Tuesday, October 14, 2008

The World As Seen Through an Atheist's (Irreducibly Complex) Eyes

"The architect is a true visionary!"

"What a remarkable feat of engineering!"

"An awesome achievement of brilliant scientific minds!"

"Such intricate design is obviously the work of a very talented artist!"

"There is no God!"


Eric said...


This was excellent!

It is amazing how far atheists will go into absurdity in order to believe that there is no God (Psalm 14:1).

Penn Tomassetti said...

Very powerful message using pictures. Thanks for posting this.

Anonymous said...

Just because you don't have time to give valid explanations to things does not mean they do not have valid explanations. If you spent less time reading a bible and more time learning about the world you live in, you could start to understand some of these explanations.

Quintin said...

This is a great post!

Maybe if we spent more time analysing those images we would find that there is no architect, no painter, or even no moon!

@ anonymous:
You're very bold when you can hide behind anonymity. Revelation 21:8 - Cowards are the first in the fire.

Chris Wilde said...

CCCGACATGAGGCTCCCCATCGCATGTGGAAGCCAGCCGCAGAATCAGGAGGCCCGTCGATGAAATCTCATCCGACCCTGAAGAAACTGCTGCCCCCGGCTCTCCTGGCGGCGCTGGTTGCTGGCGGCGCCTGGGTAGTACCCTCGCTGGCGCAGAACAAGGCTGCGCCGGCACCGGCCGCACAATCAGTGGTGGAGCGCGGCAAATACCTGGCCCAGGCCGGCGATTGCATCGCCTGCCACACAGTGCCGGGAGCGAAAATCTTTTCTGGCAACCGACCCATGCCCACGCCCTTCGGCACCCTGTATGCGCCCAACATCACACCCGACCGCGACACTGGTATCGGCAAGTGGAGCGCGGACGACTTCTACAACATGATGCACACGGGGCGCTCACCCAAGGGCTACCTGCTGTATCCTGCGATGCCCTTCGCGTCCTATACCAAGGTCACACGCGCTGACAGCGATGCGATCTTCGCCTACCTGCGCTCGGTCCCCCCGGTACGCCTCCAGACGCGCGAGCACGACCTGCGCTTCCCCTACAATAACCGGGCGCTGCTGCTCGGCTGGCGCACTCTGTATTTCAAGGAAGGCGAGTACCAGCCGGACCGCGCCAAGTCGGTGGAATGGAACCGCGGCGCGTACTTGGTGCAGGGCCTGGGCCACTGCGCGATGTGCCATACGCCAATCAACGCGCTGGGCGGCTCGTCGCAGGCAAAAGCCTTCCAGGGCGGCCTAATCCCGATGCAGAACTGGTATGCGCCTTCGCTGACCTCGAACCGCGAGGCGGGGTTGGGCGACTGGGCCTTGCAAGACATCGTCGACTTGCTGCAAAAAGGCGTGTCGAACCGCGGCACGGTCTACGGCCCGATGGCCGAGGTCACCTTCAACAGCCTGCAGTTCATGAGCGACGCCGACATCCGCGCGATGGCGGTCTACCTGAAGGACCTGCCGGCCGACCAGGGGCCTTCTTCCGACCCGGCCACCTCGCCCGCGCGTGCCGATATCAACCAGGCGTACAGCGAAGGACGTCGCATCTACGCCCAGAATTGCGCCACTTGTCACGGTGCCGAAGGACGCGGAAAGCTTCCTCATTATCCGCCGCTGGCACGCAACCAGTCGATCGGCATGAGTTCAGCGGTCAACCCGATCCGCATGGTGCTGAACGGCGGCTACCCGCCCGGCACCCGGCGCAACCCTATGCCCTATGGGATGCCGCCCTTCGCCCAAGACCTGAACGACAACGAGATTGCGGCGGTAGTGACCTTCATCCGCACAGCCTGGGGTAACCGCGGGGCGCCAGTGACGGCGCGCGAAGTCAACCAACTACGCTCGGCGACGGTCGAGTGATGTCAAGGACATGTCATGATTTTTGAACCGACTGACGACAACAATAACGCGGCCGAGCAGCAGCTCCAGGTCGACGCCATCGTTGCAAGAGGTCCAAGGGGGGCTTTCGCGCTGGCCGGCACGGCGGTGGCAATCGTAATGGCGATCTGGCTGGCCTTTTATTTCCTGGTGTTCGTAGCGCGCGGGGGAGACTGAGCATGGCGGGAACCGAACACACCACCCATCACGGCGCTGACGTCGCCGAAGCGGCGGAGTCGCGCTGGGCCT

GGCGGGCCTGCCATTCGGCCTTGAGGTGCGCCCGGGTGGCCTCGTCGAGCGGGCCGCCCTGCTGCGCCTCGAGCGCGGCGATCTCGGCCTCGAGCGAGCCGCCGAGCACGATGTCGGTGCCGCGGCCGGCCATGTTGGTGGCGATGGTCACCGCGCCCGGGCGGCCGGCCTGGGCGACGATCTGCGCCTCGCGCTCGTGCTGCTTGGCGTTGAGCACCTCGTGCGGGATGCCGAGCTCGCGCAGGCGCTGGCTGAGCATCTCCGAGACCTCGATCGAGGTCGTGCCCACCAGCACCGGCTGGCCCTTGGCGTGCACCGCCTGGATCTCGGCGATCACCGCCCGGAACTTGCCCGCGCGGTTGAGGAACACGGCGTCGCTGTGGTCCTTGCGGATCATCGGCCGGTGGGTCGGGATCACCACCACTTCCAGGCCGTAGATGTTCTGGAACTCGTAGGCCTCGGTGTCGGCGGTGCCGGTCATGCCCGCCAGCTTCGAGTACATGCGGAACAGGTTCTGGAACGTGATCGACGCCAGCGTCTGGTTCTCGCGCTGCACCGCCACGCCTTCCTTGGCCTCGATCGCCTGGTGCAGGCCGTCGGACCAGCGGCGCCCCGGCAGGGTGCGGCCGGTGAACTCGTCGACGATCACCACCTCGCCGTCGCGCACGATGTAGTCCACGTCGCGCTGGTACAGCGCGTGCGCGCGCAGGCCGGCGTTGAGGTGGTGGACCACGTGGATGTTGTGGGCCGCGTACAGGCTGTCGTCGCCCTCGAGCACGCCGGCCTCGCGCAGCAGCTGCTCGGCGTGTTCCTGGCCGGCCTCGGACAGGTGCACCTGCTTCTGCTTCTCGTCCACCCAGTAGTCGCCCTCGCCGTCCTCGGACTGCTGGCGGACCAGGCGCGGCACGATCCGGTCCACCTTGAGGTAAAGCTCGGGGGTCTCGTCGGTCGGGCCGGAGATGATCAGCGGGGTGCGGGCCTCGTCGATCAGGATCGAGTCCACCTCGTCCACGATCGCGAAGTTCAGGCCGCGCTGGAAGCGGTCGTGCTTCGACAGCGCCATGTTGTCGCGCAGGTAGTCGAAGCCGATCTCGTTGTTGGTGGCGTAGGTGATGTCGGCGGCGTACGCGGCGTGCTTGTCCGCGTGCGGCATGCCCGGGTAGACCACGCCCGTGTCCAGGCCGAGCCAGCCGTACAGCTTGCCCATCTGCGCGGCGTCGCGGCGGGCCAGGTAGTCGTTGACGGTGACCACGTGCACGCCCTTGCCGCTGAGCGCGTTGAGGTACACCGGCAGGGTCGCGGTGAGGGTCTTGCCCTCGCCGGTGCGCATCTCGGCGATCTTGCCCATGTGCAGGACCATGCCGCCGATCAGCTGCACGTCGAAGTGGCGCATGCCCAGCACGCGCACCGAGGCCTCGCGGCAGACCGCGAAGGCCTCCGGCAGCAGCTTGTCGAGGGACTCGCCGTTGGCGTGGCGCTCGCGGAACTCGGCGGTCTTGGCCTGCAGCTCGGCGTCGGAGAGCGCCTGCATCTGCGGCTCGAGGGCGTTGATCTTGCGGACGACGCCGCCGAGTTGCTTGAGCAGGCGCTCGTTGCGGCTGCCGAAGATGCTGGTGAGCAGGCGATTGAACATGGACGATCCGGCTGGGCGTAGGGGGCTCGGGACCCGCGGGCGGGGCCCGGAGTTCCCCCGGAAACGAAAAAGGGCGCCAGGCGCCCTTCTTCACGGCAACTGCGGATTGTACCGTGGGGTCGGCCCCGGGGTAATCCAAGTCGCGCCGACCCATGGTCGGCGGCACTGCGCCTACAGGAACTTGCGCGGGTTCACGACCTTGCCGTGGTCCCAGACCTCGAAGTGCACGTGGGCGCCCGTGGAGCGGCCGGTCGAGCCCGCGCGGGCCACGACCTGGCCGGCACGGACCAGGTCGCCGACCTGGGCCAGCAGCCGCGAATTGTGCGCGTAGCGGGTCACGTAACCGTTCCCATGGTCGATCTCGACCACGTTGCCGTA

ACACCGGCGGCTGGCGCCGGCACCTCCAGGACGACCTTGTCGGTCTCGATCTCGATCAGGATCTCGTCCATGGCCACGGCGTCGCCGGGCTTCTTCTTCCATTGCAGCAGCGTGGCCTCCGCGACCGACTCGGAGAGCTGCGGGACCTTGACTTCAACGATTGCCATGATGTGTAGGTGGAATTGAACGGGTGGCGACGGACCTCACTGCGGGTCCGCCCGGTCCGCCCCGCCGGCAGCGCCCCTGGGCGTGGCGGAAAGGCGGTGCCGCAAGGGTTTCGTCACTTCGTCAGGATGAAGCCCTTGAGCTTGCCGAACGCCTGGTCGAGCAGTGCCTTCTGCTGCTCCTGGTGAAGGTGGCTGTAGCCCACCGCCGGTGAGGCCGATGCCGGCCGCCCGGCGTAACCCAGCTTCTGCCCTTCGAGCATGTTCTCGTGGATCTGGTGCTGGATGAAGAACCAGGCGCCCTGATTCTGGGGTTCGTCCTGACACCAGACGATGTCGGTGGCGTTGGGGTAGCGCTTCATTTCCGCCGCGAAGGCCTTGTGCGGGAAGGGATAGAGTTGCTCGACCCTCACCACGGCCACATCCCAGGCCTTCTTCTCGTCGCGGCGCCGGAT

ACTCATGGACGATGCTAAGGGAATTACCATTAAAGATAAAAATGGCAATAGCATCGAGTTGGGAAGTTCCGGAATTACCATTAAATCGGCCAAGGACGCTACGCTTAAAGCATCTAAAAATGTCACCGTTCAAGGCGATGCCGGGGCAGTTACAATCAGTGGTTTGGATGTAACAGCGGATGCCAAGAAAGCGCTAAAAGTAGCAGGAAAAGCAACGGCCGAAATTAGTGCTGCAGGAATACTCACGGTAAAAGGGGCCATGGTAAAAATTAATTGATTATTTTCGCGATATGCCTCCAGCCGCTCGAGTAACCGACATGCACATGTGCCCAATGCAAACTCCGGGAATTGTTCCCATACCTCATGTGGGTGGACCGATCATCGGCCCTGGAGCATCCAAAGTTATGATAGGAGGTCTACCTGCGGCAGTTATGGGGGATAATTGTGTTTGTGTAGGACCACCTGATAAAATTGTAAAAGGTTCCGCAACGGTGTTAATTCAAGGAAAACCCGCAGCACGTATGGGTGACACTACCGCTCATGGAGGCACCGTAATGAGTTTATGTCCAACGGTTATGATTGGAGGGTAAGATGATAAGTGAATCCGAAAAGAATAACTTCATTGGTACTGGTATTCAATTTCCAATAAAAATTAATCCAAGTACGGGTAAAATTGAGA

A funny, incisive post...at least if you're preaching to the choir. I suspect a lot of "atheists" would actually say, though, that it's not that they know there is no god. Rather, they don't know of a particular god. Perhaps that's really agnosticism, and it's all a matter of semantics, but I think believers tend to attack a straw man when they imagine what an atheist must think. Just like atheists never seem to quite get what Christians think. Believers and atheists alike would probably find their arguments getting a whole lot more complicated than this if they really made some attempt at getting in each other's heads. For instance, in the case of this post, you would have to start accounting for the fact that human architects, engineers, scientists, and artists are all easily and definitively known without any need for blind faith, and having to presume the inerrancy of a particular sacred text before you even get started at understanding their work. Once you get over the "preach it brother" impulse, and really think about this post's comparisons, it's apples and oranges.